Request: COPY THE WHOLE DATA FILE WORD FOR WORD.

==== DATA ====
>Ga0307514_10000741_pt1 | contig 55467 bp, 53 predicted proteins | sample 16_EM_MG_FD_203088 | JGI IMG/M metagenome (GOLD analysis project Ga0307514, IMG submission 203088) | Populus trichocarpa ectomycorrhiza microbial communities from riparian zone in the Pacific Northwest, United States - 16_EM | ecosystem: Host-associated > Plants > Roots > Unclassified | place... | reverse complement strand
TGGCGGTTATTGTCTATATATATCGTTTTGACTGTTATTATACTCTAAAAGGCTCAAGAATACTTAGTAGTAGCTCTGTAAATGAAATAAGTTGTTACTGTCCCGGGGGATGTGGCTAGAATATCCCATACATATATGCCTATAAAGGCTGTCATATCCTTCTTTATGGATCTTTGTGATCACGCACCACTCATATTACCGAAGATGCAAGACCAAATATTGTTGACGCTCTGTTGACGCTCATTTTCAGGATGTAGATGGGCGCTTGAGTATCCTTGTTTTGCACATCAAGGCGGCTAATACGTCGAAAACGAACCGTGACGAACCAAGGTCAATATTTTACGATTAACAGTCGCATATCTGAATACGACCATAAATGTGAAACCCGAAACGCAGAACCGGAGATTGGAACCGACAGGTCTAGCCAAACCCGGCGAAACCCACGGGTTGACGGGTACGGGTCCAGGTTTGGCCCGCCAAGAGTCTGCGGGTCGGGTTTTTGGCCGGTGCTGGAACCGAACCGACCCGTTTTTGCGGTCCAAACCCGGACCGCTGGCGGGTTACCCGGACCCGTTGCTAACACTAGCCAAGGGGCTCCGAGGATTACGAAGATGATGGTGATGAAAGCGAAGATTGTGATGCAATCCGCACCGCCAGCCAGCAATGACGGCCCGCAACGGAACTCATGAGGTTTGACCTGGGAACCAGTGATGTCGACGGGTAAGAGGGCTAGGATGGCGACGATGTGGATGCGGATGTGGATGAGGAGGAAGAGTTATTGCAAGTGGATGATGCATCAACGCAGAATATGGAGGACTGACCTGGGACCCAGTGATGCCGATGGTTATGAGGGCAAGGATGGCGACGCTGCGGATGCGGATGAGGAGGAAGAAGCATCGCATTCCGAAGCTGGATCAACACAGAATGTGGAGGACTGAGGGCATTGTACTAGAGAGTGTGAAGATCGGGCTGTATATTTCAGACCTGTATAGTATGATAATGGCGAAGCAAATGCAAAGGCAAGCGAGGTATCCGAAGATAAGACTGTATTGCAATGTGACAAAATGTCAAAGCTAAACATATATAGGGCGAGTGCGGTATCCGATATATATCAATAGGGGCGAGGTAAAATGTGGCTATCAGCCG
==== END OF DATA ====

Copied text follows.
>Ga0307514_10000741_pt1 | contig 55467 bp, 53 predicted proteins | sample 16_EM_MG_FD_203088 | JGI IMG/M metagenome (GOLD analysis project Ga0307514, IMG submission 203088) | Populus trichocarpa ectomycorrhiza microbial communities from riparian zone in the Pacific Northwest, United States - 16_EM | ecosystem: Host-associated > Plants > Roots > Unclassified | place... | reverse complement strand
TGGCGGTTATTGTCTATATATATCGTTTTGACTGTTATTATACTCTAAAAGGCTCAAGAATACTTAGTAGTAGCTCTGTAAATGAAATAAGTTGTTACTGTCCCGGGGGATGTGGCTAGAATATCCCATACATATATGCCTATAAAGGCTGTCATATCCTTCTTTATGGATCTTTGTGATCACGCACCACTCATATTACCGAAGATGCAAGACCAAATATTGTTGACGCTCTGTTGACGCTCATTTTCAGGATGTAGATGGGCGCTTGAGTATCCTTGTTTTGCACATCAAGGCGGCTAATACGTCGAAAACGAACCGTGACGAACCAAGGTCAATATTTTACGATTAACAGTCGCATATCTGAATACGACCATAAATGTGAAACCCGAAACGCAGAACCGGAGATTGGAACCGACAGGTCTAGCCAAACCCGGCGAAACCCACGGGTTGACGGGTACGGGTCCAGGTTTGGCCCGCCAAGAGTCTGCGGGTCGGGTTTTTGGCCGGTGCTGGAACCGAACCGACCCGTTTTTGCGGTCCAAACCCGGACCGCTGGCGGGTTACCCGGACCCGTTGCTAACACTAGCCAAGGGGCTCCGAGGATTACGAAGATGATGGTGATGAAAGCGAAGATTGTGATGCAATCCGCACCGCCAGCCAGCAATGACGGCCCGCAACGGAACTCATGAGGTTTGACCTGGGAACCAGTGATGTCGACGGGTAAGAGGGCTAGGATGGCGACGATGTGGATGCGGATGTGGATGAGGAGGAAGAGTTATTGCAAGTGGATGATGCATCAACGCAGAATATGGAGGACTGACCTGGGACCCAGTGATGCCGATGGTTATGAGGGCAAGGATGGCGACGCTGCGGATGCGGATGAGGAGGAAGAAGCATCGCATTCCGAAGCTGGATCAACACAGAATGTGGAGGACTGAGGGCATTGTACTAGAGAGTGTGAAGATCGGGCTGTATATTTCAGACCTGTATAGTATGATAATGGCGAAGCAAATGCAAAGGCAAGCGAGGTATCCGAAGATAAGACTGTATTGCAATGTGACAAAATGTCAAAGCTAAACATATATAGGGCGAGTGCGGTATCCGATATATATCAATAGGGGCGAGGTAAAATGTGGCTATCAGCCG